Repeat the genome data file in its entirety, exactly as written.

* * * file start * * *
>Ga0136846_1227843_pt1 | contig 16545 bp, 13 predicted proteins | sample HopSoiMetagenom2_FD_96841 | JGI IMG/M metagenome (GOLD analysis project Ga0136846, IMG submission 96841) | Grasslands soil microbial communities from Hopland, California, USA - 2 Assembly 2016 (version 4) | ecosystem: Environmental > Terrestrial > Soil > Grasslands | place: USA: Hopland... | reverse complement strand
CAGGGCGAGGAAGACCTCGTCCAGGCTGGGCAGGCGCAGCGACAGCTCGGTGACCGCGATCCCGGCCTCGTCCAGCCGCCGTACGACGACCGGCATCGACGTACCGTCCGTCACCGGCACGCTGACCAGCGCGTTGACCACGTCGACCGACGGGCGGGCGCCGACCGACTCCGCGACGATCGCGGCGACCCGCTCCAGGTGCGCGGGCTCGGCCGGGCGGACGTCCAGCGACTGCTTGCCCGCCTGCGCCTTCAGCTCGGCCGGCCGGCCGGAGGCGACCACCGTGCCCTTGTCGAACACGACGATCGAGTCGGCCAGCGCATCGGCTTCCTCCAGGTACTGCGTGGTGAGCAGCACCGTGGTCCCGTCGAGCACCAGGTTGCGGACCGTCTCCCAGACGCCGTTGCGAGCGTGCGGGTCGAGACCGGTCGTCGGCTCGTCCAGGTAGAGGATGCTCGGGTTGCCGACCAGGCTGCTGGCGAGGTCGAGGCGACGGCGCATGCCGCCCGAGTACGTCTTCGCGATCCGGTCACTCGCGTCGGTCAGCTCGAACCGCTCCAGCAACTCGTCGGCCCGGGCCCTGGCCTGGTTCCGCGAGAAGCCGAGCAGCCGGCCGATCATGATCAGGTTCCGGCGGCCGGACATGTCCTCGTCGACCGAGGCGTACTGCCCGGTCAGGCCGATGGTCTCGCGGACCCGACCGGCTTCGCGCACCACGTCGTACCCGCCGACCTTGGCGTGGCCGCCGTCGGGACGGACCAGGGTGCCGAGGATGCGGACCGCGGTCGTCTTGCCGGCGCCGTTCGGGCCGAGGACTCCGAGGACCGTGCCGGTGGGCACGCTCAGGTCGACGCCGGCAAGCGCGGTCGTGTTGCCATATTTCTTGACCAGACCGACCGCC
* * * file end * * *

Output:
>Ga0136846_1227843_pt1 | contig 16545 bp, 13 predicted proteins | sample HopSoiMetagenom2_FD_96841 | JGI IMG/M metagenome (GOLD analysis project Ga0136846, IMG submission 96841) | Grasslands soil microbial communities from Hopland, California, USA - 2 Assembly 2016 (version 4) | ecosystem: Environmental > Terrestrial > Soil > Grasslands | place: USA: Hopland... | reverse complement strand
CAGGGCGAGGAAGACCTCGTCCAGGCTGGGCAGGCGCAGCGACAGCTCGGTGACCGCGATCCCGGCCTCGTCCAGCCGCCGTACGACGACCGGCATCGACGTACCGTCCGTCACCGGCACGCTGACCAGCGCGTTGACCACGTCGACCGACGGGCGGGCGCCGACCGACTCCGCGACGATCGCGGCGACCCGCTCCAGGTGCGCGGGCTCGGCCGGGCGGACGTCCAGCGACTGCTTGCCCGCCTGCGCCTTCAGCTCGGCCGGCCGGCCGGAGGCGACCACCGTGCCCTTGTCGAACACGACGATCGAGTCGGCCAGCGCATCGGCTTCCTCCAGGTACTGCGTGGTGAGCAGCACCGTGGTCCCGTCGAGCACCAGGTTGCGGACCGTCTCCCAGACGCCGTTGCGAGCGTGCGGGTCGAGACCGGTCGTCGGCTCGTCCAGGTAGAGGATGCTCGGGTTGCCGACCAGGCTGCTGGCGAGGTCGAGGCGACGGCGCATGCCGCCCGAGTACGTCTTCGCGATCCGGTCACTCGCGTCGGTCAGCTCGAACCGCTCCAGCAACTCGTCGGCCCGGGCCCTGGCCTGGTTCCGCGAGAAGCCGAGCAGCCGGCCGATCATGATCAGGTTCCGGCGGCCGGACATGTCCTCGTCGACCGAGGCGTACTGCCCGGTCAGGCCGATGGTCTCGCGGACCCGACCGGCTTCGCGCACCACGTCGTACCCGCCGACCTTGGCGTGGCCGCCGTCGGGACGGACCAGGGTGCCGAGGATGCGGACCGCGGTCGTCTTGCCGGCGCCGTTCGGGCCGAGGACTCCGAGGACCGTGCCGGTGGGCACGCTCAGGTCGACGCCGGCAAGCGCGGTCGTGTTGCCATATTTCTTGACCAGACCGACCGCC